The gaming industry needs the occasional brutal shakedown to keep things interesting. New concepts and intriguing mechanics push the medium forward and are often critically and commercially successful. From low profile indies to big-budget games, here are ten upcoming titles that try to think outside of the box.
Very few things can mess with your brain as much as time loops. This is a topic that is severely underexploited in games and movies, with Memento, Edge of Tomorrow and Groundhog Day being some of its finest moments.
When 12 Minutes was announced thanks to a trailer capable of sending chills down your spine, I knew that this was going to be one of the most intriguing games ever made. It’s refreshingly cryptic, palpably tense and unlike anything you’ve ever played before. You must play with your knowledge and use that to anticipate what you know that is going to happen, hopefully solving the mystery and breaking the loop.
What’s best, 12 Minutes uses an uncommon top-down perspective that adds to the overall bleak mood. This is a game, or better, an interactive thriller that dares to try something new and is already getting many people excited for its out-of-the-box thinking.
The time of full-motion video games is fortunately buried in a distant past. That’s not to say that this technique featuring pre-recorded videos isn’t without its perks; however, it’s done more harm than good to the video games medium. Exceptions such as Her Story are praiseworthy and could only come from an indie developer. Such a simple premise resulted in a brain-twister that is going to hit new highs with Telling Lies, the spiritual sequel once again developed by Sam Barlow.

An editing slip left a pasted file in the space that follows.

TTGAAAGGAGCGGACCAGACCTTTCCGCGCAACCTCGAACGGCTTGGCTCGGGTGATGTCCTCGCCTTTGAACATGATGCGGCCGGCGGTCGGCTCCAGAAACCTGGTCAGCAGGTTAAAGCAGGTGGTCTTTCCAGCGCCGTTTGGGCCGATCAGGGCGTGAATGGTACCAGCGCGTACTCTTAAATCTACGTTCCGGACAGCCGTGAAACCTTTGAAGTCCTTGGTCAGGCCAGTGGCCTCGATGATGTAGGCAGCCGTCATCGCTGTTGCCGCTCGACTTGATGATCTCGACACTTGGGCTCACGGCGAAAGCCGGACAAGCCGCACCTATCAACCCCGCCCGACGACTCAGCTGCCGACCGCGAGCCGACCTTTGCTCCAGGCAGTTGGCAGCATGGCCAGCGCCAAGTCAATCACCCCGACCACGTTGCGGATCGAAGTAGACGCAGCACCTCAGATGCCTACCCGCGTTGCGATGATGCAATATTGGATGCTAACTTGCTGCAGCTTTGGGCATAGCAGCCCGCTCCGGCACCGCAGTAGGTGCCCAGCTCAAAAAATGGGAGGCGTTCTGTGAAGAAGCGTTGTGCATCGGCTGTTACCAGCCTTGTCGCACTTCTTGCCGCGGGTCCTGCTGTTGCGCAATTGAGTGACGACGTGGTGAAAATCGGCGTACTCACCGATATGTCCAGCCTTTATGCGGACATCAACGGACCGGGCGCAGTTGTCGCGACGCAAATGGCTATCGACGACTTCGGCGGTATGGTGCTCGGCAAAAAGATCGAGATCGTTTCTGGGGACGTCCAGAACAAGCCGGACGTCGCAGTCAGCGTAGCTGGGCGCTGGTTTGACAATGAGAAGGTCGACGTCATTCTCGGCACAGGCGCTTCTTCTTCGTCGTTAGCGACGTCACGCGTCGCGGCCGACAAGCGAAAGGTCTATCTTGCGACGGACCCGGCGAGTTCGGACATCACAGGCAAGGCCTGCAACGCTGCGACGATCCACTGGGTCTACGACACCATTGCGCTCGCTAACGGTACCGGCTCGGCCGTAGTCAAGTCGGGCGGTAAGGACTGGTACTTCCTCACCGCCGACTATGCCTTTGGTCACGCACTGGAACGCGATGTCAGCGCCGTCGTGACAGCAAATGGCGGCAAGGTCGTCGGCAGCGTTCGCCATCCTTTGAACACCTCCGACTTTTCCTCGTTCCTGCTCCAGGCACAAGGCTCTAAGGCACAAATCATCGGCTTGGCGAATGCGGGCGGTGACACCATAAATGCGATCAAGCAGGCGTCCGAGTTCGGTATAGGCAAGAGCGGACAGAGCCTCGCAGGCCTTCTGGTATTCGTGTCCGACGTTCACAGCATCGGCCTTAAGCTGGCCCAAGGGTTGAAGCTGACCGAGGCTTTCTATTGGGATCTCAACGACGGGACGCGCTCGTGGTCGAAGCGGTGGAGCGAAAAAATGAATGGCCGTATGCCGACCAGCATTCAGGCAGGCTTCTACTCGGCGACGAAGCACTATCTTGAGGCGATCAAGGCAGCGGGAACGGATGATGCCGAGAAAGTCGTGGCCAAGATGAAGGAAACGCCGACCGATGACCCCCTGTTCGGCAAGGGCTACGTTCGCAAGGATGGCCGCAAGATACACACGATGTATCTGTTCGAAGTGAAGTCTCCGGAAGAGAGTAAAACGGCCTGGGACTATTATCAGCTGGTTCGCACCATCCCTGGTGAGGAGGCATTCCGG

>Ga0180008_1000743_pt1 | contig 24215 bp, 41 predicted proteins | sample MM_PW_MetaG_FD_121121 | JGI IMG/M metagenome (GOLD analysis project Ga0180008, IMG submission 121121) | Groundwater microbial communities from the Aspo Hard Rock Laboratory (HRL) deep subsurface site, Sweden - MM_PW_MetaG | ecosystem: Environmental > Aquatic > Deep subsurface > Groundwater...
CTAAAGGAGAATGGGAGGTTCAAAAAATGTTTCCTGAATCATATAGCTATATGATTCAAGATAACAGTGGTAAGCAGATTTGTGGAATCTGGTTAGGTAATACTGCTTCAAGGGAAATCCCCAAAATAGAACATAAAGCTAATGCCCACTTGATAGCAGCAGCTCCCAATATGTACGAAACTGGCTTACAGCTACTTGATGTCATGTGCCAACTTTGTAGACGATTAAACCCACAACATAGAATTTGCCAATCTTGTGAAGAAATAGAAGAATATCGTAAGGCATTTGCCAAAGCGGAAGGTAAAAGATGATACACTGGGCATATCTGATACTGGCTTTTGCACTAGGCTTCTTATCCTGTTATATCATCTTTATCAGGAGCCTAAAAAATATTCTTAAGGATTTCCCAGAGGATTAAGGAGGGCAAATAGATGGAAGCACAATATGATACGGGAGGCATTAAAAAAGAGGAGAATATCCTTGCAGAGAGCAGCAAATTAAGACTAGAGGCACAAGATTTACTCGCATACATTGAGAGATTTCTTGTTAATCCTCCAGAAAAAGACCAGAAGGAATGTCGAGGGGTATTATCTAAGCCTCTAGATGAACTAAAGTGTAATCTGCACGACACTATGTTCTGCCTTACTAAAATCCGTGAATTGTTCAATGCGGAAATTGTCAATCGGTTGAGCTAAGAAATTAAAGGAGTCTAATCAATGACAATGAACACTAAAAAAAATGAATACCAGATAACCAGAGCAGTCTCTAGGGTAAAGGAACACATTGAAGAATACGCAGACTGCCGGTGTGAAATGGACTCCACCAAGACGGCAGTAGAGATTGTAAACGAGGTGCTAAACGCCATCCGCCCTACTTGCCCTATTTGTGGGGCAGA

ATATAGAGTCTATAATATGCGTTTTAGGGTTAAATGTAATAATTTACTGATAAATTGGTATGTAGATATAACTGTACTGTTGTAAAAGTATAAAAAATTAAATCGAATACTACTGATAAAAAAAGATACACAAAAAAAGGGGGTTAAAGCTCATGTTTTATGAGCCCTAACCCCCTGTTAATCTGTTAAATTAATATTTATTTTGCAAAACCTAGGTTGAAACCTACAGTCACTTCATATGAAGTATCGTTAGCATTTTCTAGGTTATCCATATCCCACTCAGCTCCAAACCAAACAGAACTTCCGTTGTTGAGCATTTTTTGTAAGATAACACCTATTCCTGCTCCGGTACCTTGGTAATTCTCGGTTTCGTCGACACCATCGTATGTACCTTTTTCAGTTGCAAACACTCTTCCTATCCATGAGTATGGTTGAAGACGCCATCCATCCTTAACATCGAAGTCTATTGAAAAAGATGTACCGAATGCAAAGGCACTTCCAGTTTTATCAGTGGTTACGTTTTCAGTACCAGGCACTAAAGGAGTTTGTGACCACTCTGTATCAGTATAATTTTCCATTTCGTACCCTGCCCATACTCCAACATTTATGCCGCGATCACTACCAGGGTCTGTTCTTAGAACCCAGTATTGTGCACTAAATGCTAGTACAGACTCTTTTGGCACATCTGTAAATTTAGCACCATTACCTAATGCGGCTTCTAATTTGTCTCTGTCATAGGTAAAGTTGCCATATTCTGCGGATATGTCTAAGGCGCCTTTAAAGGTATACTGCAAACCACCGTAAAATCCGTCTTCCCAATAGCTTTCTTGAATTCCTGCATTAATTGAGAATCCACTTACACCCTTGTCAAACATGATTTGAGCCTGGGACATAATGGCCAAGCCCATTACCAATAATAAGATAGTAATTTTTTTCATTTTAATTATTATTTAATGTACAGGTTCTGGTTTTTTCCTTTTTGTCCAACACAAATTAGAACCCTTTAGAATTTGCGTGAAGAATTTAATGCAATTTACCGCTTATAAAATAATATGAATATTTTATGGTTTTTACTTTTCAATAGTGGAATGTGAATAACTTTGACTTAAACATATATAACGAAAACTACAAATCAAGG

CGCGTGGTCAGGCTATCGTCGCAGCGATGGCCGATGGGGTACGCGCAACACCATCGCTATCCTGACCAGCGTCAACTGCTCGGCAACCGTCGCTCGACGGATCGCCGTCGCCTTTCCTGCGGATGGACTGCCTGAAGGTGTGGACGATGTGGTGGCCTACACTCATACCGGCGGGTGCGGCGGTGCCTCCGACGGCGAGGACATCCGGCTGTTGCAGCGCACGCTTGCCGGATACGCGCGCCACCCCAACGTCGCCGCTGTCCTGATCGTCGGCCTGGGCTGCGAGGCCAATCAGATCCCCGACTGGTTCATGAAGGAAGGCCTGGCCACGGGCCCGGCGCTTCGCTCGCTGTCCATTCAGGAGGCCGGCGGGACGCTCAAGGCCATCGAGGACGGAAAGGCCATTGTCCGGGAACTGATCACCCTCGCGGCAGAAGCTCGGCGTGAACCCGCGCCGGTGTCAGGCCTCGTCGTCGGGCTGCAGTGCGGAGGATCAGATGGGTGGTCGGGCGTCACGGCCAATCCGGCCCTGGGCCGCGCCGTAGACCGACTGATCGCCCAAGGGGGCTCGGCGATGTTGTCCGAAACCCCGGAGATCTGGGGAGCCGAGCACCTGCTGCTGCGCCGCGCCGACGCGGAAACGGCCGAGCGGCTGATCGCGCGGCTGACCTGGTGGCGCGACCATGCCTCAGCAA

Video footage serves as the basis for an exciting thriller with multiple paths that you must investigate by typing search terms, just as in Her Story. However, this time you have four persons instead of one, and it also helps that they are renowned actors: Logan Marshall-Green (you must see the fantastic movie Upgrade), Alexandra Shipp, Kerry Bishé and Angela Sarafyan. Telling Lies is the embodiment of bigger, better, more.
The Watch Dogs franchise is taking a huge risk that hopefully will pay off with the next chapter, Legion. This game is set in a dystopian, fictional London with hints of post-Brexit, and features a tangled web of characters that you can recruit to aid you in your revolution.
You can recruit up to 20 agents from a very eclectic pool that even includes crazy grandmas. These agents can be killed and live their own personal lives when not under your control. It sounds like a real nightmare to create and connect all these personalities in a coherent world, where everyone must be aware of what is going on with their buddies, but Ubisoft is one of the few studios that can pull a stunt like this.
Dying Light 2
Dying Light 2 retains all the amazing mechanics that turned the first game into a massive hit but dares to push the envelope with a remarkable reactive city. You get to use those amazing parkour moves again, but zombies now play a secondary role, only appearing when the night comes. During daytime, you must carefully consider each decision that you make.
Why? Because every choice comes with a consequence, and not just a cosmetic one. Siding with one faction will bring visible changes to the city, resulting in amazingly different developments and paths. Each player will shape the future of the city, both visually and practically, affecting the abundancy of its resources, with water supply being a priority, and ultimately determining which threats you are going to face. Dying Light 2 is a bold action game with deep RPG elements, where the ever-changing city is its biggest star.
When Arkane announces something, we pay close attention. Deathloop was announced with a cryptic trailer that shows two assassins trapped in a time loop, killing each other over and over again in the enigmatic Black Reef island. That’s probably the definition of hell, but this will surely be a lot more fun.